On the other hand, there was a large difference by gender, with 17.4% of men and 2.8% of women agreeing that they would not have to use a condom if their sexual partner did not wish to. The tendency for men to think that there is no need to use a condom if their partner does not wish to. It was a common answer across all ages covered by the survey.
Condoms are an excellent contraceptive and have a low failure rate (2%) if used correctly. We urge people to use condoms during intercourse as it can also prevent sexually transmitted diseases.
Sexual health in Japan
-Please tell us about the mission of this website, Tokyo Sexual Health, and the importance of sexual health.
Dr. Tanuma : 'Tokyo Sexual Health' is a programme designed to prevent the increase of sexually transmitted diseases in the run-up to the Tokyo 2020 Olympic and Paralympic Games. Although the Games were closed to spectators due to the COVID-19, this programme was started to address the increased risk of the spread of various infectious diseases at mass gatherings over a certain period of time.
Therefore, we looked at what happened during previous Olympic and Paralympic Games: (1) there was no evidence of an increase in sexually transmitted infections during the Olympic and Paralympic Games, but (2) the Olympic and Paralympic Games have led to increased HIV prevention campaigns by initiatives related to sexually transmitted disease control and sexual health.
To combat HIV infection, the United Nations launched the Joint United Nations Programme on AIDS (UNAIDS) in 1996, which also works with the International Olympic Committee (IOC). The Olympic Charter's concept of 'Diversity and Inclusion' (meaning accepting and making the most of diversity) fights against all forms of discrimination and disparity. This is in line with UNAIDS' philosophy of developing a society where people can live together with LGBTQ community and other sexual minorities, HIV-positive people and other groups. The distribution of condoms in the Olympic and Paralympic athletes' villages is not just about contraception and preventing sexually transmitted infections in the athletes' villages, but also about raising awareness about the prevention of HIV infection and combating discrimination and prejudice against HIV positive people worldwide.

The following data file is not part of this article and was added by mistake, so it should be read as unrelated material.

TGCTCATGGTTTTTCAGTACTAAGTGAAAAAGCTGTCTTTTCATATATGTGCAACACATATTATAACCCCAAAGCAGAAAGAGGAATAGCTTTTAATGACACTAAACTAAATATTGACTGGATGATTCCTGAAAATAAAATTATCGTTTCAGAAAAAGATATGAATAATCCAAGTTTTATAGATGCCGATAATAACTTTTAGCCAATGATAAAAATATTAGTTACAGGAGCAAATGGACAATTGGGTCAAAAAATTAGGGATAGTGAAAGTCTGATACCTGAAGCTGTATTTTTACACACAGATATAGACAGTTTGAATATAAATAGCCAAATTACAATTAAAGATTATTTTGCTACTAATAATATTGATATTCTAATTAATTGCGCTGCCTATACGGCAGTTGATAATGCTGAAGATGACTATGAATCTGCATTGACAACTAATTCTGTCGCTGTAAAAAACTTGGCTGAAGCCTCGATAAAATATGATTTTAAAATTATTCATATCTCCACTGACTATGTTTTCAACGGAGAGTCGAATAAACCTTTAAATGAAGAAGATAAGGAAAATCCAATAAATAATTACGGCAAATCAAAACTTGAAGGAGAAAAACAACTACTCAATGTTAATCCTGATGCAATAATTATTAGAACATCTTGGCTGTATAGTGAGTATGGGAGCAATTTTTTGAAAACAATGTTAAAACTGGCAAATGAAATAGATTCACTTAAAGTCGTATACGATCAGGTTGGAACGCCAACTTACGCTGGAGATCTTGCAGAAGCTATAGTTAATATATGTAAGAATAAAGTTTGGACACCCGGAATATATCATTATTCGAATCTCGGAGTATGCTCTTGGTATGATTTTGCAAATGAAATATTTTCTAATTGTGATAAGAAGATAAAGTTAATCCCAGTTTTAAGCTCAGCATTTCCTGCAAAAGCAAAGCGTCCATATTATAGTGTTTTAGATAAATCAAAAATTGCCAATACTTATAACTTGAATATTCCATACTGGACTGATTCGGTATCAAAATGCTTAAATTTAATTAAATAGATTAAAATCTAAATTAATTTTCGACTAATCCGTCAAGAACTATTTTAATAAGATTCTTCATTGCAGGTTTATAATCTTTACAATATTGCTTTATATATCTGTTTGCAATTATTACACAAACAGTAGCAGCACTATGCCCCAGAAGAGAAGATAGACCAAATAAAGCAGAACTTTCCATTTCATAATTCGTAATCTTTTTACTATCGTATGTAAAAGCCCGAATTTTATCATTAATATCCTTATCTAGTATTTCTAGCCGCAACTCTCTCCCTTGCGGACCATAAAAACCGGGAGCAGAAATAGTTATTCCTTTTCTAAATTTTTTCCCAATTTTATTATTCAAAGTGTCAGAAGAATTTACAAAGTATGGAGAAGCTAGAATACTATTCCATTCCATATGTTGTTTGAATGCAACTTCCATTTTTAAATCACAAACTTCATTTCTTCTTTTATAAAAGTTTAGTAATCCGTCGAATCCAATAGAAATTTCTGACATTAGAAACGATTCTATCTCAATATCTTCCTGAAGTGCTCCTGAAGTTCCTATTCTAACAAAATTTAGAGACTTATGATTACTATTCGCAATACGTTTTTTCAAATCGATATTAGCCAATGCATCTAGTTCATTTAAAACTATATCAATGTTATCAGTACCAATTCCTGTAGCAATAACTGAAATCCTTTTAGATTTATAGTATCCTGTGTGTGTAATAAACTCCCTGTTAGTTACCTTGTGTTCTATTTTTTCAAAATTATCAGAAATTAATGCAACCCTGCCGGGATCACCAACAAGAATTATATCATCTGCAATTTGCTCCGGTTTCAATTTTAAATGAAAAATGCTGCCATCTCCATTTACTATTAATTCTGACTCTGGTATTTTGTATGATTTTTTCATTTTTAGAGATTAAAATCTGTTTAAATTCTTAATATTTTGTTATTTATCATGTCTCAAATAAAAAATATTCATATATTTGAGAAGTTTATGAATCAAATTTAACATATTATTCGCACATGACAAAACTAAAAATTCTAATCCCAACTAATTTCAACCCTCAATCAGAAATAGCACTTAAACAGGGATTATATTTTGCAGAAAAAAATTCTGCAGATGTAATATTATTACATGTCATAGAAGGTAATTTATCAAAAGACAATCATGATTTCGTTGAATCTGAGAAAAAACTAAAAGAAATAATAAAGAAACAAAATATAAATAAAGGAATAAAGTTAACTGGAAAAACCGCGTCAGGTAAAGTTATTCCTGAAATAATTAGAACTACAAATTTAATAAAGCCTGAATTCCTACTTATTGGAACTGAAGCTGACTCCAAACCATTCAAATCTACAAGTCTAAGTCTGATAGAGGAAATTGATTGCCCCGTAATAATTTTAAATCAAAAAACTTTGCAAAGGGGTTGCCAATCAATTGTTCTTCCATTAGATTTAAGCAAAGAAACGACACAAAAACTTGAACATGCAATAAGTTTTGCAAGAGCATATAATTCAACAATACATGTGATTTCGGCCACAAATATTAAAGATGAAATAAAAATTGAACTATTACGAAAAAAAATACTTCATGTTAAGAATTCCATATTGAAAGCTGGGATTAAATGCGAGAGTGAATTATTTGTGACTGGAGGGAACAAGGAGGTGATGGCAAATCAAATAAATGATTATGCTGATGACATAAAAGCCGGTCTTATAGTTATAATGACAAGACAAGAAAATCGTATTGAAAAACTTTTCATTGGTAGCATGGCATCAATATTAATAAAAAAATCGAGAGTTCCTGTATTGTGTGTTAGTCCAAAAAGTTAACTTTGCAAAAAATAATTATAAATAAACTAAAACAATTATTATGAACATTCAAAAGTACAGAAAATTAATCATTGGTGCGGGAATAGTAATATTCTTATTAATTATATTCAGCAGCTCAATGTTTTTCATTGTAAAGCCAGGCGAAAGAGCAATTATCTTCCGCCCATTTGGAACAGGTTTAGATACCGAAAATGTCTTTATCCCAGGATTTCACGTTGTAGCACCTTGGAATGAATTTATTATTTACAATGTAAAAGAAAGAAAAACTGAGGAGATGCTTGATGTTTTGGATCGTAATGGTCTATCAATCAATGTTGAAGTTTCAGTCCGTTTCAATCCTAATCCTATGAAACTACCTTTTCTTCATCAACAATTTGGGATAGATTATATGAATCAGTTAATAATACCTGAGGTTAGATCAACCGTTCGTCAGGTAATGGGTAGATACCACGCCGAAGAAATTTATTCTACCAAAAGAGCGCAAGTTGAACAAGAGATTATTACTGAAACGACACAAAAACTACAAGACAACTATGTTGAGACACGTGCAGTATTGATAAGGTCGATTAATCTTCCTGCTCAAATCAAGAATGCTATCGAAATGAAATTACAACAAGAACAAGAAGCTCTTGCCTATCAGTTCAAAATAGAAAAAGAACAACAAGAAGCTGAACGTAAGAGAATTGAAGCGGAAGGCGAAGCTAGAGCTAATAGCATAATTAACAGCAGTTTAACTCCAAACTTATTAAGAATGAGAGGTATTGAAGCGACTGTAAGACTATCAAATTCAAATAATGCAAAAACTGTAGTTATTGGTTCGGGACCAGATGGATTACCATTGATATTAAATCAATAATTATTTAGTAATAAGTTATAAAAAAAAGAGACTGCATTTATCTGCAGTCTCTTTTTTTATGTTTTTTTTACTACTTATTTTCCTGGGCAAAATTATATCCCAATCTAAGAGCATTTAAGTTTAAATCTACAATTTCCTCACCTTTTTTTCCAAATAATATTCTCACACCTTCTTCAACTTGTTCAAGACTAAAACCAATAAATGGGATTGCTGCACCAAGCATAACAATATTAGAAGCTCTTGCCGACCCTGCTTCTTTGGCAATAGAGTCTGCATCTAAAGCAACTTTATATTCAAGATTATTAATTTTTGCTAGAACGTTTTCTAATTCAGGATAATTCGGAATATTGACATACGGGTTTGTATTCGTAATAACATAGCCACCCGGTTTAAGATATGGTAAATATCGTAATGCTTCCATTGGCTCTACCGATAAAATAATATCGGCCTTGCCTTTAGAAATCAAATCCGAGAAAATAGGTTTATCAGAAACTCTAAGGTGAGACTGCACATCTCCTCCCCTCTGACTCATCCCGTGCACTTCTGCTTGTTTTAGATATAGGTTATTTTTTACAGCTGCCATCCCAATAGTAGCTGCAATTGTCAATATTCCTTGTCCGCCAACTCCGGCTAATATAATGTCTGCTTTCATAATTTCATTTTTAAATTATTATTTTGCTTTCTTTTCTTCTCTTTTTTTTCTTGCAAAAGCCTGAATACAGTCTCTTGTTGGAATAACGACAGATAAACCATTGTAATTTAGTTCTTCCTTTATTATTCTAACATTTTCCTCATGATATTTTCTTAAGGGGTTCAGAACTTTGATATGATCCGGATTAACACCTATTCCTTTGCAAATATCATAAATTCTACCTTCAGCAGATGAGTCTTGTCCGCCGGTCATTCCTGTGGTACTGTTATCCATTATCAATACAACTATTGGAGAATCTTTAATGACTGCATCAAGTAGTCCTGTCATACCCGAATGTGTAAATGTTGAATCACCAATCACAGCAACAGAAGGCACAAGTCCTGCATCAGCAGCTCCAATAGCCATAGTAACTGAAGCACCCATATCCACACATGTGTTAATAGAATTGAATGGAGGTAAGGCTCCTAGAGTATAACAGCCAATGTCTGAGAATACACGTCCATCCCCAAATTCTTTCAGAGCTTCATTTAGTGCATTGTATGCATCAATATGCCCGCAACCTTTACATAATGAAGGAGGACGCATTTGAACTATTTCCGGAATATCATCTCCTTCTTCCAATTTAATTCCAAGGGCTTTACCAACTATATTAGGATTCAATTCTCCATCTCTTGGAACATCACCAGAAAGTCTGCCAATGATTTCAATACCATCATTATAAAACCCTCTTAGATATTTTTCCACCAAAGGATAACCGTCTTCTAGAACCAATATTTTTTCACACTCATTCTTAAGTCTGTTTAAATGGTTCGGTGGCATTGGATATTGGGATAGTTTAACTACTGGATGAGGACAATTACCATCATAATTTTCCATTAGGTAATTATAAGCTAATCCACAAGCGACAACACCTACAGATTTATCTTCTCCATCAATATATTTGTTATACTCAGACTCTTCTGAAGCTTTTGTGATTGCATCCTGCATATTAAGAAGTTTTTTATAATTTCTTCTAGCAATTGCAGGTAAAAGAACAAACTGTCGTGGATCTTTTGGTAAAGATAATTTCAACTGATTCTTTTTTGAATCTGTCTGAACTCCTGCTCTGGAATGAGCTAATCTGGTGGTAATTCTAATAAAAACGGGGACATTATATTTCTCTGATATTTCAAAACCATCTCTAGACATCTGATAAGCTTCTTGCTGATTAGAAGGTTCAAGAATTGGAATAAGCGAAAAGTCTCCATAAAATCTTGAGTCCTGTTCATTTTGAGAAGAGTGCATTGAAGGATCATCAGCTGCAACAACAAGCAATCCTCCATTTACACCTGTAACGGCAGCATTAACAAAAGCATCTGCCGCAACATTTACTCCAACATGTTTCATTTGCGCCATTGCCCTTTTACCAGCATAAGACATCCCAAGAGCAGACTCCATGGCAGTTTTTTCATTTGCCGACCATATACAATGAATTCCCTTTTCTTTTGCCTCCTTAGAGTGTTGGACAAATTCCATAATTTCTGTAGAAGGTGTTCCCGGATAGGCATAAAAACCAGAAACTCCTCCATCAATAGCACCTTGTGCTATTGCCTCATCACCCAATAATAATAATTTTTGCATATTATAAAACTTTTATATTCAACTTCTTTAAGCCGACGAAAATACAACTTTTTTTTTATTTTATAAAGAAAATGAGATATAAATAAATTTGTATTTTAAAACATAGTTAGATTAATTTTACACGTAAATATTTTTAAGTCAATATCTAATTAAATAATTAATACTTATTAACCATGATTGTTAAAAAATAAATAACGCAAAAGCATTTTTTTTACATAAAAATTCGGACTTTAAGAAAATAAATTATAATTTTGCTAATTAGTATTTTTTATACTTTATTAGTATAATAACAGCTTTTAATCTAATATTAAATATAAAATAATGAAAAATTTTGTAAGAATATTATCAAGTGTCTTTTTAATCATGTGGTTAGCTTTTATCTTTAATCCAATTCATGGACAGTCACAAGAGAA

Data also showed that, although the number of sexually transmitted infections did not increase during the past Olympic and Paralympic Games, there was a temporary increase in the number of consultations on sexual problems. Some of the consultations include victims related to sexual violence.
In light of these, Tokyo Sexual Health was given the mission of strengthening sexual health in Japan and pursuing, from the user's perspective, the ideal system for consultation whenever they want to regarding sexual health problems.
We would like to create a system whereby people who have suffered sexual violence can receive total care at hospital emergency departments, not only treatment for injuries but also emergency contraceptives (after-pills), HIV prophylaxis, psychological care and support for police contacts and others. We also aim to deliver a portal site providing a range of information on sexual health.
Awareness and knowledge about sexually transmitted diseases
Survey period: 28 September - 11 October 2020.
Survey method: survey using the communication application LINE
Survey population: men and women aged 18-49 out of 4.82 million registered in LINE Research monitors
Number of respondents: 9604